Roberts says even grown women become timid because they get stuck feeling they have to be liked by everyone. Sports shakes that out of you, she says. It's the best training ground for adult life.

Continue reading Give a kid a sport, says ABCs Robin Roberts

Do you know what to do in an emergency?

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If you were first on the scene of an accident, would you know what to do? What if your spouse started choking at dinner, or someone got burned while you were cooking? Hopefully, none of those things will happen, but if you find yourself in the middle of a situation and you're the only person available to help, you want to be prepared, right?

BBC has a great quiz to help you figure out just what you're prepared to handle (emergency-wise, anyway) and what areas you might need to work on. It's might not be as easy as you think -- I got several wrong answers that warned me in a very matter-of-fact way: No. Do not try that. Once you've taken the quiz, you can browse through BBC's first aid section to learn more, or if you really need some first aid education, look for a class in your area.

Your teeth are what they eat

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When it comes to dental care, you already know that brushing and flossing are high priority. But did you know that what you eat and when you eat it can also have a significant impact on the state of your teeth and gums as well? For instance, eating sweets for a snack in between meals exposes your teeth to decay causing bacteria several times a day, but if you save them for after dinner, you can limit the damage. Other tips include:
  • Avoid all gum, unless it's sugarless.
  • Enjoy your coffee, then put your cup away. When you sip all day, you expose yourself to decay all day too.
  • Stay hydrated. Water doesn't activate those pesky bacteria, plus it can wash away food.
  • Avoid sticky and chewy candies and chewing on hard things like ice.
  • Get your fruits and veggies.
There are a lot of factors that determine your dental health, but these tips can help anyone prevent problems down the road.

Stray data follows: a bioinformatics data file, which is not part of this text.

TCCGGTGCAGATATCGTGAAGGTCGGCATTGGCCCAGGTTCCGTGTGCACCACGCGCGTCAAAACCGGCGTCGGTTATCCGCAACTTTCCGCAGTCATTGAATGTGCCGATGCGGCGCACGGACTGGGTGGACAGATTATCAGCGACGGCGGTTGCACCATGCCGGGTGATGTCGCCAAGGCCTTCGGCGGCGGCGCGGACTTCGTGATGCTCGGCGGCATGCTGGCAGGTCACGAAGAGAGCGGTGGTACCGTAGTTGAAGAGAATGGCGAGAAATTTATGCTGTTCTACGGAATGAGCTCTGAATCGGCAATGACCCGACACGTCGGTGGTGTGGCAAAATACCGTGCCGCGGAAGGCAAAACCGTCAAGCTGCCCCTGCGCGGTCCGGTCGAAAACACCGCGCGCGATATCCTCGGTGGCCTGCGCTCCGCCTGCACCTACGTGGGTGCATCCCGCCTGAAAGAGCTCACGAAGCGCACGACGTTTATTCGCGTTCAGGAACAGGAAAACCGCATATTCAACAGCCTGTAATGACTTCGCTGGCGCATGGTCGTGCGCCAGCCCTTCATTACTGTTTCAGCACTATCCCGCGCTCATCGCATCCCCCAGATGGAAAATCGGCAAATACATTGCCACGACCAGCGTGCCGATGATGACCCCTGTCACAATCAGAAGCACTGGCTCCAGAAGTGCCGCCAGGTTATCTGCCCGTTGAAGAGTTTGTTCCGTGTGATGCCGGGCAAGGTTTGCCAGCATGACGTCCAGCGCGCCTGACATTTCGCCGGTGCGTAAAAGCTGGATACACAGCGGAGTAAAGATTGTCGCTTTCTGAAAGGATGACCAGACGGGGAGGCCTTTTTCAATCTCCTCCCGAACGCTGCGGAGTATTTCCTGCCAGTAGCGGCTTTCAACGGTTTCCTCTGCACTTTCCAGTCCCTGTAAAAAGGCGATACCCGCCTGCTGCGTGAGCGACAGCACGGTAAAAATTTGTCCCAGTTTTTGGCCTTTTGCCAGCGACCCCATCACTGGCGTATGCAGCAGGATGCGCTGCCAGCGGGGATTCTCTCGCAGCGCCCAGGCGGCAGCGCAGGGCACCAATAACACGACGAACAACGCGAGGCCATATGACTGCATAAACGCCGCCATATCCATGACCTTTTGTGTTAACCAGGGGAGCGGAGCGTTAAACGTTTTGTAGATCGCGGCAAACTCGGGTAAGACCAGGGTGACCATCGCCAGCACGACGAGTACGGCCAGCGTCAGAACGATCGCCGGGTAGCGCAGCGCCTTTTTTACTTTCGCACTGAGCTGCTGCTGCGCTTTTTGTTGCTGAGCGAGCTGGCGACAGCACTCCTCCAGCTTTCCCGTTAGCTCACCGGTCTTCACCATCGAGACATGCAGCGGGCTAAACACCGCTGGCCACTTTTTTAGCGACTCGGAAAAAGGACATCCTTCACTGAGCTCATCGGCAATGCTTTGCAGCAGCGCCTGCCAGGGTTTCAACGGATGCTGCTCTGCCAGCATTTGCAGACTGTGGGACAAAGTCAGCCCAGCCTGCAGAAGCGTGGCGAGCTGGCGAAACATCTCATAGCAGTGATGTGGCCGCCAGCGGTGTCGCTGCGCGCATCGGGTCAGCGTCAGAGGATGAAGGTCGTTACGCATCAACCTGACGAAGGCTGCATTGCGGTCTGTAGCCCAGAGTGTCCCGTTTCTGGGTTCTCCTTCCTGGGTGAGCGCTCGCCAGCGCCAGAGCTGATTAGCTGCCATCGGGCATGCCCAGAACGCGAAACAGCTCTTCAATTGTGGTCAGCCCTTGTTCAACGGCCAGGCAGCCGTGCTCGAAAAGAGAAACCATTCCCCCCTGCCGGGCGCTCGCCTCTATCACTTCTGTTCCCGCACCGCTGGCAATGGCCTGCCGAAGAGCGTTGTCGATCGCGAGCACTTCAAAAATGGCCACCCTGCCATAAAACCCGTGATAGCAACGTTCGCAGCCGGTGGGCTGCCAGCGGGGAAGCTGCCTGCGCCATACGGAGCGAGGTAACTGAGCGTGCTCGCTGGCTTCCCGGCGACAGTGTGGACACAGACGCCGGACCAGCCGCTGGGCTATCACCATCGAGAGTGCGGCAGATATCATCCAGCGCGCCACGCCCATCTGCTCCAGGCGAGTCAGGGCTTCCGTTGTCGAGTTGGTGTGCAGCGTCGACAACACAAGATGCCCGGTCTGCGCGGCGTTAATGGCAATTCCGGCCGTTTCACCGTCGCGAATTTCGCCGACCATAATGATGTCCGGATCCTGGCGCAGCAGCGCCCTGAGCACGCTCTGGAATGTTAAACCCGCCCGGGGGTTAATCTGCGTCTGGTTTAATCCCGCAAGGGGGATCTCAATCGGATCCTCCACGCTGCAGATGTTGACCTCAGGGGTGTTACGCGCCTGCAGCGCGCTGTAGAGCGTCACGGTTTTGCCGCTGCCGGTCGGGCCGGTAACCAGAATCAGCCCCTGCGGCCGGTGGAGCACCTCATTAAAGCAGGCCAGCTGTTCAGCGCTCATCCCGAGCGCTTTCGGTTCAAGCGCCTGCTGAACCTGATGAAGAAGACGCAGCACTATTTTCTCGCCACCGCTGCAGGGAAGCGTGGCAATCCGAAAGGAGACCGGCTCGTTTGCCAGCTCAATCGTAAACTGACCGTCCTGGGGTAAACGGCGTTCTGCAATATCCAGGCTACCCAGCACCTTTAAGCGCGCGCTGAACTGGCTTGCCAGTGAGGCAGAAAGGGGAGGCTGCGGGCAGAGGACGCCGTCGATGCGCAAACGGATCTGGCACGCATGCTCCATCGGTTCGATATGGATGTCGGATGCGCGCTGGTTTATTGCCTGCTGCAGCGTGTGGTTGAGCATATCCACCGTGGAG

Clinton proposes mandatory health insurance for Americans

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Sometime today, Democratic presidential candidate Sen. Hillary Clinton will suggest a required amount of insurance for all U.S. citizens -- and cost the federal government about $110 billion.

The health care plan is expected to be announced while Clinton tours Iowa today as she gives a speech centered on health care policy in the U.S.

As expected from the Democratic Senator, those unable to afford health care and/or insurance would receive subsidies from the government. Additionally, large businesses would be require to help pay for their employee's coverage -- or even provide it completely.

What do you think?

Kids on the go: Choose nutritious over convenient

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I completely disagree with the opening paragraph of this article, which claims that even as we make an effort to get them to eat healthier, kids still crave those high-fat items from the kids menu. I don't think kids crave mac and cheese and chicken fingers any more than they crave rocks and sand...if it's what you're going to feed them, it's what they're going to eat.

However, once you get past that first paragraph, commonsense follows. While I don't agree that kids will only eat "kid" foods, I do agree that finding foods that kids will eat when you're on the go can sometimes be challenging. Real Simple has taken the time to compare popular kid convenience foods and to help you make the more nutritional choice. For instance, peanut butter (all natural, no added oils) and jelly beats ham and cheese hands down, but that homemade cheese sandwich trumps a take-out pizza.

The next time you go out to dinner, try this: Order your child a salad bar (packed with fresh veggies, canned fruits, cottage cheese, etc), then plan to share part of your meal with her. She'll forget those chicken fingers ever existed when she gets to pick out her own food from the salad bar!

Fined for going to work sick

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While it might seem like "taking one for team" and coming into work when you're sick scores you points with the boss, it's actually the worst thing you could do. Your health suffers, your work suffers, and you're putting the health of everyone you work with in jeopardy.

Especially if you have salmonella poisoning.

It sounds almost ludicrous, but that's the was affliction plaguing one Canadian workaholic who, because of his condition, was ordered by health inspectors to stay home. However, instead of resting up, getting well, and taking the necessary tests to prove he was no longer a danger to others, the 20-year-old went right back to work.